We haven’t got yet to the reason why this post was making reference to a Chinese restaurant. This metaphor arises from the fact that some Chinese restaurants seem to have an infinite series of tables available for seating, and new tables are seemingly created to accomodate whoever comes in. The infinite series as you can imagine is a reference to the infinite sum over discrete points in a DP process, and every single data point at our disposal is a new customer that needs to be accomodated in our restaurant. It is interesting to notice that DP processes are ‘exchangeable’, meaning that the order by which the customers enter the restaurant is not important, and results in the same partitioning of the space. This property of CRPs stems from the de Finetti theorem, so that our overall strategy for assigning people to tables is exclusively based on the disposition of the customers that are already seated and we can use a very simple online algorithm to simulate the whole process.

Let’s simplify the problem by considering just one customer after the first (who just randomly occupied one table): the probability for him to sit at the same table as the first customer is

(knowing that the number of people seated at that table is just one) and the probability of seating at another table is

. The alpha parameter as we know from theory of DPs is something we would need to fine-tune, but apart from that the whole process is straightforward to implement in Python.

import random
import matplotlib.pyplot as plt
from pylab import rcParams
rcParams['figure.figsize'] = 18, 6
fig, axs = plt.subplots(1, 3)
plot_count = 0
fig.suptitle('Chinese Restaurant Process customers distribution')
# Play with different concentrations
for concentration in [0.1, 1.0, 10]:
# First customer always sits at the first table
tables = [1]
for n in range(2,100): # Get random number 0~1
rand = random.random()
p_total = 0
existing_table = False
for index, count in enumerate(tables): prob = count / (n + concentration) p_total += prob
if rand < p_total:
tables[index] += 1
existing_table = True
break
# New table!!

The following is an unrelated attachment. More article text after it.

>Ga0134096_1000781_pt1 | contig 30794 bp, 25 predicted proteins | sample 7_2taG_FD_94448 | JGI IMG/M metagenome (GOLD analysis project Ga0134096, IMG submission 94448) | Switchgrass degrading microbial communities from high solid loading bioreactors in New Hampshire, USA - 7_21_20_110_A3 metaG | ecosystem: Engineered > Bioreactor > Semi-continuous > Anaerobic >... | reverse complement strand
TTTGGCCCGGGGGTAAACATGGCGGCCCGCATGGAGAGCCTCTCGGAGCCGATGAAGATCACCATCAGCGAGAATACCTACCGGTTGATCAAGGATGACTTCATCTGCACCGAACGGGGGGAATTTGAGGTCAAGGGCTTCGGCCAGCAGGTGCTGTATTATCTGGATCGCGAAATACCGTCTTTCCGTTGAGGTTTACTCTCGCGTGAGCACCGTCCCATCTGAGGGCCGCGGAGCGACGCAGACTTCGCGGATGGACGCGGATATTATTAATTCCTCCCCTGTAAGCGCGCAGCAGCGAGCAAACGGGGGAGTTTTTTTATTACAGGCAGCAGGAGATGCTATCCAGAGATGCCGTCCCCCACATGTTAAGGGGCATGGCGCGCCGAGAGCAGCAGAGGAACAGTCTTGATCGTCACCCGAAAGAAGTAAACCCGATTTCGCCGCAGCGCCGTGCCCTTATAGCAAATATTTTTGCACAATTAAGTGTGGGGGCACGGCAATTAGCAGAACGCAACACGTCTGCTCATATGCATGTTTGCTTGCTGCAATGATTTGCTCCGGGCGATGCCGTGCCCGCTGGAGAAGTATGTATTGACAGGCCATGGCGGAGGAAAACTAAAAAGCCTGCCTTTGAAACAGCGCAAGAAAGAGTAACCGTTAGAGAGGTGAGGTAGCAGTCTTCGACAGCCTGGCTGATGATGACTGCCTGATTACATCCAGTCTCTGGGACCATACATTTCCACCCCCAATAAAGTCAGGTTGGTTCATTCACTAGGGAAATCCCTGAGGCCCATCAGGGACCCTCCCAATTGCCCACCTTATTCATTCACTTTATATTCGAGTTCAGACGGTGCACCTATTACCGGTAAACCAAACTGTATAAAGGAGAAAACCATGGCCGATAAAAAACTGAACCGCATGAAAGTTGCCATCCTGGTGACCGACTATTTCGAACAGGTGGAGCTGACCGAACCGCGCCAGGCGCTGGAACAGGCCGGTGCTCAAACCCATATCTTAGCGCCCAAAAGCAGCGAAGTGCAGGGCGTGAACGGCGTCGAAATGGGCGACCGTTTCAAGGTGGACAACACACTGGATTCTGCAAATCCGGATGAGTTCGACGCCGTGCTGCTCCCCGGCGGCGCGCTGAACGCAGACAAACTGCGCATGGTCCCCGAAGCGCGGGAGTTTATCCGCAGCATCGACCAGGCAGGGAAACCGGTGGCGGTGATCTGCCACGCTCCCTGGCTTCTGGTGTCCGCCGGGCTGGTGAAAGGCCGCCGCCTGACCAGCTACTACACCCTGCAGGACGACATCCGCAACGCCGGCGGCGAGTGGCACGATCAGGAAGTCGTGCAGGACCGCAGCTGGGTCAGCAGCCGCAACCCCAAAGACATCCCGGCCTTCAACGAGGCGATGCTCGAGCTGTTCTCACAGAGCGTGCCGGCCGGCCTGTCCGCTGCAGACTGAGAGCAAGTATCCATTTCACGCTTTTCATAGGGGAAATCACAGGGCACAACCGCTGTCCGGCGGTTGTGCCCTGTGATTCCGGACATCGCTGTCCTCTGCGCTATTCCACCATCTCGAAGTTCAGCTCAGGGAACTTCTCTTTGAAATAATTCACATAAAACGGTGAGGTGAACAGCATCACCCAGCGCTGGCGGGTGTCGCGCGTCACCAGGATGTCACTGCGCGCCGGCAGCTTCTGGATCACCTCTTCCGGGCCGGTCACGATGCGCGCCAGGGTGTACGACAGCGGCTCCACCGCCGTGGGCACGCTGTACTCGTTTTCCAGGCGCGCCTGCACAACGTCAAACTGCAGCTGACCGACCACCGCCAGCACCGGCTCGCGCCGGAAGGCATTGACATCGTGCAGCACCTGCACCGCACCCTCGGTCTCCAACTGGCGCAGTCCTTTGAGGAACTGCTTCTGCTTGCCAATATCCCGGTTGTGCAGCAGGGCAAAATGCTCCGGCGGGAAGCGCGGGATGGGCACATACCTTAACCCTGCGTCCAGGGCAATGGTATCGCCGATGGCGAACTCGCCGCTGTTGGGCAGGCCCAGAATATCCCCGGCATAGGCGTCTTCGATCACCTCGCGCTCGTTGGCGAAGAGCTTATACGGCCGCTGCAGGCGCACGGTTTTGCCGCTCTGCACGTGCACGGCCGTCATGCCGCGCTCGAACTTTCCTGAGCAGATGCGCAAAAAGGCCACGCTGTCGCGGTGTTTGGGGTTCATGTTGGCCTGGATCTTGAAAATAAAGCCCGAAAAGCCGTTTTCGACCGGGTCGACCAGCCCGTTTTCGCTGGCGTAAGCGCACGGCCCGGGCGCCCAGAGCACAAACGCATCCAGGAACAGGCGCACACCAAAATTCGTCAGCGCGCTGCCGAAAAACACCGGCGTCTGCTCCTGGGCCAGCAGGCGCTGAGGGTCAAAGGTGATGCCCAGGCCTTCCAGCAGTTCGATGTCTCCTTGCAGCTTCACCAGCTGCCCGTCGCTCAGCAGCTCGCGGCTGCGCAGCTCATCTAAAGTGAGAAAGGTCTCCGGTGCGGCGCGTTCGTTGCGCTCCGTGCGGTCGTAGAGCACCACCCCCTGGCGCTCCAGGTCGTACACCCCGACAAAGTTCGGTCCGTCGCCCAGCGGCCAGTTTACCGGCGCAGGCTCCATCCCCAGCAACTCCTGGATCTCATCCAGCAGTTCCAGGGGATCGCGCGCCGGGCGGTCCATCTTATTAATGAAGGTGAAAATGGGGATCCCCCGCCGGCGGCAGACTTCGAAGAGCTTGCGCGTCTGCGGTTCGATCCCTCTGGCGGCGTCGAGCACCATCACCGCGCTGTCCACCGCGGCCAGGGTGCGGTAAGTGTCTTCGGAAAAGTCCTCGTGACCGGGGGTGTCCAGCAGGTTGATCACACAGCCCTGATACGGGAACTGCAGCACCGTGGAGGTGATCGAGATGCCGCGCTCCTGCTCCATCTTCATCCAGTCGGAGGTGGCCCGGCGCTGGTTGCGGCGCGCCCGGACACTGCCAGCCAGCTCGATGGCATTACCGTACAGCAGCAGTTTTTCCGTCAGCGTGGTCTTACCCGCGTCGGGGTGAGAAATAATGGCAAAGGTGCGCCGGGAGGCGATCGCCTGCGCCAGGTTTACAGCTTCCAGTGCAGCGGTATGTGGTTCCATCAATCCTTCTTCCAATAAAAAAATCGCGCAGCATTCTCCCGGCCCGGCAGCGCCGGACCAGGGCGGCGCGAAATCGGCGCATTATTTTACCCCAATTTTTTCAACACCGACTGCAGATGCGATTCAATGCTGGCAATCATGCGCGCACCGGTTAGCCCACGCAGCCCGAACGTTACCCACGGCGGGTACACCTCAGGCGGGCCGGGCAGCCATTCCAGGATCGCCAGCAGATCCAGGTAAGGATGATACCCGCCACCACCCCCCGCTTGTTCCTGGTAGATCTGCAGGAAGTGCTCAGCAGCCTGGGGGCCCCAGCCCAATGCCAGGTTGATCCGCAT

if not existing_table:
tables.append(1)
axs[plot_count].bar([i for i in range(len(tables))], tables)
axs[plot_count].set_title(r'Concentration ($\alpha$) = {}'.format(concentration))
plot_count+= 1
for ax in axs.flat:
ax.set(xlabel='Table number', ylabel='N customers')

Let’s now look at the results of our simulation by considering the effect of different alpha values we may choose:

DP mixtures for density estimation

The density of mixture models [I will only consider ‘Gaussian’ mixture models in this post although this approach can be easily extended to other parametric forms] can be estimated by using Dirichlet process mixtures. A Dirichlet process mixture uses component densities from a parametric family (I’ll use a Normal distribution here) and represents the mixture weights as a Dirichlet process. Let’s take a look at some data before delving into model description:

from sklearn.datasets import load_iris
import pandas as pd
df = pd.DataFrame(load_iris()['data'])
y = df.values
# Standardize the data
y = (y - y.mean(axis=0)) / y.std(axis=0)

…now let’s plot the mixture density:

import seaborn as snsplt.figure(figsize=(12, 6))
plt.title('Histogram of the 3rd column of the (standardized) Iris dataset.')
plt.xlabel('x')
plt.ylabel('count')
sns.distplot(y[:, 3], bins=20, kde=False, rug=True)

In the density plot above we can clearly distinguish two populations respectively centered at ~ -1 and ~ 0.5.

Let’s now build the following model:

import pymc3 as pm
from theano import tensor as tt
def stick_breaking(beta):
portion_remaining = tt.concatenate([[1], tt.extra_ops.cumprod(1 - beta)[:-1]])
return beta * portion_remaining
K = 30with pm.Model() as model:
alpha = pm.Gamma('alpha', 1., 1.)
beta = pm.Beta('beta', 1., alpha, shape=K)
w = pm.Deterministic('w', stick_breaking(beta))
tau = pm.Gamma('tau', 1., 1., shape=K)
lambda_ = pm.Uniform('lambda', 0, 5, shape=K)
mu = pm.Normal('mu', 0, tau=lambda_ * tau, shape=K)
obs = pm.NormalMixture('obs', w, mu, tau=lambda_ * tau,
observed=y[:, 2])

with model:
step = None
trace = pm.sample(500, tune=500, init='advi', random_seed=35171, step=step)

We use the stick_breaking function we defined before to derive weights w and truncate K at 30 (which seems reasonable). We then use the NormalMixture function to define the likelihood and start variational inference sampling. We then draw samples from the posterior to evalute mixture model fit:

x_plot = np.linspace(-2.4, 2.4, 200)
# Calculate pdf for points in x_plot
post_pdf_contribs = sp.stats.norm.pdf(np.atleast_3d(x_plot),
trace['mu'][:, np.newaxis, :],
1. / np.sqrt(trace['lambda'] * trace['tau'])[:, np.newaxis, :])
# Weight (Gaussian) posterior probabilities by the posterior of w
post_pdfs = (trace['w'][:, np.newaxis, :] * post_pdf_contribs).sum(axis=-1)

… and plot them …

import seaborn as sns# fig, ax = plt.subplots(figsize=(8, 6))
rcParams['figure.figsize'] = 12, 6
sns.distplot(y[:, 2], rug=True, label='Original dataset', bins=20)
plt.plot(x_plot, post_pdfs[0],
c='#CD5C5C', label='Posterior samples'); # Add this to plot the legend
plt.plot(x_plot, post_pdfs[::100].T, c='#CD5C5C');
plt.xlabel('Iris dataset (3rd column values)');
# plt.yticklabels([]);
plt.ylabel('Density');
plt.legend();

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References: